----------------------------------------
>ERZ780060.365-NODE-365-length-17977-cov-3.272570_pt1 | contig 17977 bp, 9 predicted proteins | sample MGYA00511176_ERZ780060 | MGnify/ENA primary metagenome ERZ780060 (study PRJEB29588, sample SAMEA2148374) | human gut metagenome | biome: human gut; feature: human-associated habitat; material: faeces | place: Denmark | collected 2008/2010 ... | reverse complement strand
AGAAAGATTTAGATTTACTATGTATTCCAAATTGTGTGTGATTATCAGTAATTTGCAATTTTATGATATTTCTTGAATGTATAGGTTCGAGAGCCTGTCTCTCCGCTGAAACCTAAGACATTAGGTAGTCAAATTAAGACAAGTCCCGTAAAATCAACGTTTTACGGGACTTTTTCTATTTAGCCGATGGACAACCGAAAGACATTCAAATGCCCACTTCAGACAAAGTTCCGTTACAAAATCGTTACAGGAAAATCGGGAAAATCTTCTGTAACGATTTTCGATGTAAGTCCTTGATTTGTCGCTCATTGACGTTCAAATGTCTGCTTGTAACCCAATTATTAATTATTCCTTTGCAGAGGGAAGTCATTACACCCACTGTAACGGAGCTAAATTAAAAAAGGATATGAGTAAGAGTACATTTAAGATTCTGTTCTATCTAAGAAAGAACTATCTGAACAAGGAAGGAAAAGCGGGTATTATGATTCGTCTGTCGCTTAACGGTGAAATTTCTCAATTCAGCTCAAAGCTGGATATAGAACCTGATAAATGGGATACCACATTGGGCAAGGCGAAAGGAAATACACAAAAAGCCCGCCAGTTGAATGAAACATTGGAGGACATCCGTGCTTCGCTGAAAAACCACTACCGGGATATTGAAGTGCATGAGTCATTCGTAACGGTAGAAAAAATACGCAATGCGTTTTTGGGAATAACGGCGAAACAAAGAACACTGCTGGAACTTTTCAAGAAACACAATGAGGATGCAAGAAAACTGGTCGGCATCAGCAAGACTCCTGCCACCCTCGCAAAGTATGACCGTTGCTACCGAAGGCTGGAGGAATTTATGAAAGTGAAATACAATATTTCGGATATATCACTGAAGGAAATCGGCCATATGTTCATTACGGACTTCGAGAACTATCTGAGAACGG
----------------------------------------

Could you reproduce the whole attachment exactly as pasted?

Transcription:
>ERZ780060.365-NODE-365-length-17977-cov-3.272570_pt1 | contig 17977 bp, 9 predicted proteins | sample MGYA00511176_ERZ780060 | MGnify/ENA primary metagenome ERZ780060 (study PRJEB29588, sample SAMEA2148374) | human gut metagenome | biome: human gut; feature: human-associated habitat; material: faeces | place: Denmark | collected 2008/2010 ... | reverse complement strand
AGAAAGATTTAGATTTACTATGTATTCCAAATTGTGTGTGATTATCAGTAATTTGCAATTTTATGATATTTCTTGAATGTATAGGTTCGAGAGCCTGTCTCTCCGCTGAAACCTAAGACATTAGGTAGTCAAATTAAGACAAGTCCCGTAAAATCAACGTTTTACGGGACTTTTTCTATTTAGCCGATGGACAACCGAAAGACATTCAAATGCCCACTTCAGACAAAGTTCCGTTACAAAATCGTTACAGGAAAATCGGGAAAATCTTCTGTAACGATTTTCGATGTAAGTCCTTGATTTGTCGCTCATTGACGTTCAAATGTCTGCTTGTAACCCAATTATTAATTATTCCTTTGCAGAGGGAAGTCATTACACCCACTGTAACGGAGCTAAATTAAAAAAGGATATGAGTAAGAGTACATTTAAGATTCTGTTCTATCTAAGAAAGAACTATCTGAACAAGGAAGGAAAAGCGGGTATTATGATTCGTCTGTCGCTTAACGGTGAAATTTCTCAATTCAGCTCAAAGCTGGATATAGAACCTGATAAATGGGATACCACATTGGGCAAGGCGAAAGGAAATACACAAAAAGCCCGCCAGTTGAATGAAACATTGGAGGACATCCGTGCTTCGCTGAAAAACCACTACCGGGATATTGAAGTGCATGAGTCATTCGTAACGGTAGAAAAAATACGCAATGCGTTTTTGGGAATAACGGCGAAACAAAGAACACTGCTGGAACTTTTCAAGAAACACAATGAGGATGCAAGAAAACTGGTCGGCATCAGCAAGACTCCTGCCACCCTCGCAAAGTATGACCGTTGCTACCGAAGGCTGGAGGAATTTATGAAAGTGAAATACAATATTTCGGATATATCACTGAAGGAAATCGGCCATATGTTCATTACGGACTTCGAGAACTATCTGAGAACGG